Education Policy and Realist Social Theory: Primary Teachers, Child-Centred Philosophy, and the New Managerialism

By Robert Willmott | Go to book overview
Save to active project

1

Structure, agency and educational change

Morphogenesis and the need for analytical dualism

Introduction

As indicated in the introduction, the principal aim of this book is to theorise about the interplay of child-centred philosophy, (new) managerialism and teacher mediation via the morphogenetic approach. It may therefore strike some readers as odd that my first chapter is devoted solely to thinking about social structure and human agency. Whilst structural analysis always needs to be complemented by cultural analysis, the reason for devoting this chapter to structure is two-fold. First, in order to provide a robust explanatory grip on structural (and cultural) dynamics, a particular social ontology and concomitant methodology have to be outlined and defended. The social ontology defended throughout this book is a stratified one, grounded in transcendental realism, and practically fleshed out, so to speak, by the latter's methodological complement of the morphogenetic approach. In view of the complexity of the morphogenetic approach's corpus of methodological propositions vis-à-vis structure, and their transposability to culture, it makes sense to spell out in some detail its explanatory methodology before linking culture in the next chapter. However, second, the morphogenetic approach is explicitly counterposed to Giddens's (1979, 1984) structuration theory in order to highlight the primacy that the former gives to ontological rigour as against structuration theory's ontological (and methodological) dilution. Many sociologists were quick to join the structurationist bandwagon (Willmott 2000b). Educational sociology has by no means been immune from this bandwagon effect. However, the reason for this is entirely laudable yet over-hasty. Its laudability derives from the need to avoid reifying social structure, treating it as a 'thing' above-and-beyond agency; its haste consists of compacting them into one indistinguishable amalgam, thereby precluding examination of their interplay over time. This chapter will proceed more slowly, arguing that a stratified approach to structure and agency does not entail reifying the two (or conceiving of them as separate).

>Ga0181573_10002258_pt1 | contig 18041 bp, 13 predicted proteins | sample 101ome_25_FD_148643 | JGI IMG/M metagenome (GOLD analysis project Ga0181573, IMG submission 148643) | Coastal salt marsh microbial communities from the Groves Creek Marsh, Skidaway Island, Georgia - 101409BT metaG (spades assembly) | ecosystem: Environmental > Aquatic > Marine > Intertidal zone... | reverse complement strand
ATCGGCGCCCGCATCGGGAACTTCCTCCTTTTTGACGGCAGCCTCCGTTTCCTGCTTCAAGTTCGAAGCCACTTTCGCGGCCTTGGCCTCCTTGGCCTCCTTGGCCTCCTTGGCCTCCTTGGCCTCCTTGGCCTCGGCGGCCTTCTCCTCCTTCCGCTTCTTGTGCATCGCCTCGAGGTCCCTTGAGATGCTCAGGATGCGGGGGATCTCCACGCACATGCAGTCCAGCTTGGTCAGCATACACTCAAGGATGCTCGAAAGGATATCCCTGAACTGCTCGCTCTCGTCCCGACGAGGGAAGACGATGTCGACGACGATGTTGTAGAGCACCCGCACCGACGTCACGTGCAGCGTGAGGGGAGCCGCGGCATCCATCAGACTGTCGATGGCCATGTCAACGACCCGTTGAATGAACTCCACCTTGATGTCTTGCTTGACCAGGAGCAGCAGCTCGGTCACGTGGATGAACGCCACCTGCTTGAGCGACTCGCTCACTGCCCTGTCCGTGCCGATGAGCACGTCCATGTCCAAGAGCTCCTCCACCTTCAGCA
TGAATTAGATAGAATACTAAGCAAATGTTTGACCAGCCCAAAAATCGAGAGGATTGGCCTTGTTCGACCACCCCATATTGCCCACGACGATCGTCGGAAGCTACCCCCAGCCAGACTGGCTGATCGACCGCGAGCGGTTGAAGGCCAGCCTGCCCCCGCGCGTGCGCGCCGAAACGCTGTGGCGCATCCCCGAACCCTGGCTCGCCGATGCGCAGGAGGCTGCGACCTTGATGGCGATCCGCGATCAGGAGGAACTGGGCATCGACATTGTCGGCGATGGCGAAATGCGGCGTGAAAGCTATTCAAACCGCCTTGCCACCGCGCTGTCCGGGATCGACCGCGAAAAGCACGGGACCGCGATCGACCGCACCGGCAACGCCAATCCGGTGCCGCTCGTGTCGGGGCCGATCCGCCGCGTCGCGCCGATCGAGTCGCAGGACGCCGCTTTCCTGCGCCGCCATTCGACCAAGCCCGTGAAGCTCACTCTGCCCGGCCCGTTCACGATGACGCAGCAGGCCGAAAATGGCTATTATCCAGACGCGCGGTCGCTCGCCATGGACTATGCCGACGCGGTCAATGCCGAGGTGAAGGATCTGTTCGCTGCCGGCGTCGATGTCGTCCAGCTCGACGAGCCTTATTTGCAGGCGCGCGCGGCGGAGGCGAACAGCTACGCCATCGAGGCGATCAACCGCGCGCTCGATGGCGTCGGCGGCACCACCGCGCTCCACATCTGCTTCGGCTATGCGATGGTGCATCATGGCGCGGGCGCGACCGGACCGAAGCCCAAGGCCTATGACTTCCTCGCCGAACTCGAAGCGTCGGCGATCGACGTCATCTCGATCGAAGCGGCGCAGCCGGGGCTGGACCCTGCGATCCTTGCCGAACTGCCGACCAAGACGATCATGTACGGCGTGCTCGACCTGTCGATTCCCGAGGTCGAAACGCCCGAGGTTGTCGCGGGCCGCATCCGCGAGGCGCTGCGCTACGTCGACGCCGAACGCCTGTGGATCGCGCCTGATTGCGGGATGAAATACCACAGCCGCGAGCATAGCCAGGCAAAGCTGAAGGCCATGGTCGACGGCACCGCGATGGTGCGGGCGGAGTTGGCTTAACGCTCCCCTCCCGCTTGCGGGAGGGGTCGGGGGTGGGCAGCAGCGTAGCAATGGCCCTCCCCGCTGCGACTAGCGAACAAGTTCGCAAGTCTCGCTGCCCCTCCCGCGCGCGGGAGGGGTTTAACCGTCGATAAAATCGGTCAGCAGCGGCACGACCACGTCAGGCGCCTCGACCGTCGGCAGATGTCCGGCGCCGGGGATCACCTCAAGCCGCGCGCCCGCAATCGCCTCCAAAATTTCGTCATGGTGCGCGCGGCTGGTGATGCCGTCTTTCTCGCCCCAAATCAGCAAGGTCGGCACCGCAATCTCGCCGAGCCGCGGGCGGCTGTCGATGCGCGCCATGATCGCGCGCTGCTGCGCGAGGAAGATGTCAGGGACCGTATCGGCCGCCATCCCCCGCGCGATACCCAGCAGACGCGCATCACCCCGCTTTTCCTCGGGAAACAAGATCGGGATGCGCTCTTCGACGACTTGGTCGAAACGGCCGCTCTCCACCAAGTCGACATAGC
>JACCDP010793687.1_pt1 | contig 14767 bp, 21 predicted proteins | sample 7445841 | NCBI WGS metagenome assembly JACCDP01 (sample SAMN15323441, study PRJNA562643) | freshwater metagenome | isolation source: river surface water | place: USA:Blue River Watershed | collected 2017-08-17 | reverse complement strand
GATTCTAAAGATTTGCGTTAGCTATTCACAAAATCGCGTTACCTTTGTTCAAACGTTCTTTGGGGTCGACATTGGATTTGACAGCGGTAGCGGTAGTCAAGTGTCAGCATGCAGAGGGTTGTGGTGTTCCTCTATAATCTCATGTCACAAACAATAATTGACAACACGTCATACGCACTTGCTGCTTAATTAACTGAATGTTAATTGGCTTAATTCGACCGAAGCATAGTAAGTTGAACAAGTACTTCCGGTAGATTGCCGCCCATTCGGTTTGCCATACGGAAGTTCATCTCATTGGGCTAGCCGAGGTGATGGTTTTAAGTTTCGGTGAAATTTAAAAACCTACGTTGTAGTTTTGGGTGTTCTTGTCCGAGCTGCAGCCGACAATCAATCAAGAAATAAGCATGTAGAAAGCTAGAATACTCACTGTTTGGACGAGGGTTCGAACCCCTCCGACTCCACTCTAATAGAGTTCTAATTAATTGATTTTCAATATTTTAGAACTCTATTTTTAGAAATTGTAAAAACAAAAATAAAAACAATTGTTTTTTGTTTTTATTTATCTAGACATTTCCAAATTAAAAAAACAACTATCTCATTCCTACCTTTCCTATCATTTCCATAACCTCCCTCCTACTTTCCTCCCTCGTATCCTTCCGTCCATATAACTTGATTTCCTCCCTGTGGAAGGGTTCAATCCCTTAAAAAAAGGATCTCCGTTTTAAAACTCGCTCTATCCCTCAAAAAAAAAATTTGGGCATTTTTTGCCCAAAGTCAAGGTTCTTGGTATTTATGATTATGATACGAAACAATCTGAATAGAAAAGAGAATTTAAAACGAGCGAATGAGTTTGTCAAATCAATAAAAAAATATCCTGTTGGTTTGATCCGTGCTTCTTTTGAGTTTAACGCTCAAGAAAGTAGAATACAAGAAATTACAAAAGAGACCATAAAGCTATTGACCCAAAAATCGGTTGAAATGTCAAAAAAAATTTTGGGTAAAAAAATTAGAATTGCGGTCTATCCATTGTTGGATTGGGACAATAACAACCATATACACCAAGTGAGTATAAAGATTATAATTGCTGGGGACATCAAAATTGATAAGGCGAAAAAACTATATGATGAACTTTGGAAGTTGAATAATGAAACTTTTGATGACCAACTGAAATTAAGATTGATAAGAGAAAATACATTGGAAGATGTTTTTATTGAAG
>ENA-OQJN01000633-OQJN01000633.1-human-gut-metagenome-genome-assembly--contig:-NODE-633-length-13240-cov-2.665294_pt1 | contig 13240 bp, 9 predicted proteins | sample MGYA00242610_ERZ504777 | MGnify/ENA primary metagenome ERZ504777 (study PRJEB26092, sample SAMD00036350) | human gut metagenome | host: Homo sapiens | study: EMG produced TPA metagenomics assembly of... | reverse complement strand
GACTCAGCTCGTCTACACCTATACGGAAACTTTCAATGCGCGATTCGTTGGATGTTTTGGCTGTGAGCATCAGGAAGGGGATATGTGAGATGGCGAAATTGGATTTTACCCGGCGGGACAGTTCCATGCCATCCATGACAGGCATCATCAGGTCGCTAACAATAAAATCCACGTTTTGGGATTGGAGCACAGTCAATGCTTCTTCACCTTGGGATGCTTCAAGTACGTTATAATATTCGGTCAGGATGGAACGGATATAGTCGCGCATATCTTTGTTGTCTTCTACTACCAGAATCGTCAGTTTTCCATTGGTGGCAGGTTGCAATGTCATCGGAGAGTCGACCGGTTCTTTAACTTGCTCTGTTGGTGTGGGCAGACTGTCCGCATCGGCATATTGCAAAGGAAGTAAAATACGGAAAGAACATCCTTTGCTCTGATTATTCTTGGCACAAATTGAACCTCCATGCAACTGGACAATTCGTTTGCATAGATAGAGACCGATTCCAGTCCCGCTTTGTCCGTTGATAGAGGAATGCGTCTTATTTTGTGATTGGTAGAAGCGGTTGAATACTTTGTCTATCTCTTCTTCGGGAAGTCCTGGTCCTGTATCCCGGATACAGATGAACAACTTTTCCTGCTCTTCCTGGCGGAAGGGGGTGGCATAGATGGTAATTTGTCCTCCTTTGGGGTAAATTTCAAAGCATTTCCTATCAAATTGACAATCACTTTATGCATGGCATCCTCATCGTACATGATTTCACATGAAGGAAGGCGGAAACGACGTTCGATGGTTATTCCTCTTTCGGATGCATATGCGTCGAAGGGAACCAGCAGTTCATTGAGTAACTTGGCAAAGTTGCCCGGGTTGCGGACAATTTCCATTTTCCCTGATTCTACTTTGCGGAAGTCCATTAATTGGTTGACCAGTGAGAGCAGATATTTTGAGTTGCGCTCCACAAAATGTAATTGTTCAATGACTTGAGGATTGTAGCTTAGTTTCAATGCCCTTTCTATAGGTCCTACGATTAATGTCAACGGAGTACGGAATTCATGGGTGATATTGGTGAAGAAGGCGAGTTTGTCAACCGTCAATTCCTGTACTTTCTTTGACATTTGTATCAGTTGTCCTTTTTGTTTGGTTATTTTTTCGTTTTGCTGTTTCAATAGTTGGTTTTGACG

What is transcendental realism?

At a common-sense level, it would seem that attachment to realism implies a rational grasp of the way things are, which in turn guides subsequent action. However, critical realism begins from the premise that the way things are affects us

-7-

Notes for this page

Add a new note
If you are trying to select text to create highlights or citations, remember that you must now click or tap on the first word, and then click or tap on the last word.
Loading One moment ...
Project items
Notes
Cite this page

Cited page

Style
Citations are available only to our active members.
Sign up now to cite pages or passages in MLA, APA and Chicago citation styles.

Cited page

Bookmark this page
Education Policy and Realist Social Theory: Primary Teachers, Child-Centred Philosophy, and the New Managerialism
Settings

Settings

Typeface
Text size Smaller Larger
Search within

Search within this book

Look up

Look up a word

  • Dictionary
  • Thesaurus
Please submit a word or phrase above.
Print this page

Print this page

Why can't I print more than one page at a time?

While we understand printed pages are helpful to our users, this limitation is necessary to help protect our publishers' copyrighted material and prevent its unlawful distribution. We are sorry for any inconvenience.
Full screen
/ 259

matching results for page

Cited passage

Style
Citations are available only to our active members.
Sign up now to cite pages or passages in MLA, APA and Chicago citation styles.

Cited passage

Welcome to the new Questia Reader

The Questia Reader has been updated to provide you with an even better online reading experience.  It is now 100% Responsive, which means you can read our books and articles on any sized device you wish.  All of your favorite tools like notes, highlights, and citations are still here, but the way you select text has been updated to be easier to use, especially on touchscreen devices.  Here's how:

1. Click or tap the first word you want to select.
2. Click or tap the last word you want to select.

OK, got it!

Thanks for trying Questia!

Please continue trying out our research tools, but please note, full functionality is available only to our active members.

Your work will be lost once you leave this Web page.

For full access in an ad-free environment, sign up now for a FREE, 1-day trial.

Already a member? Log in now.

Are you sure you want to delete this highlight?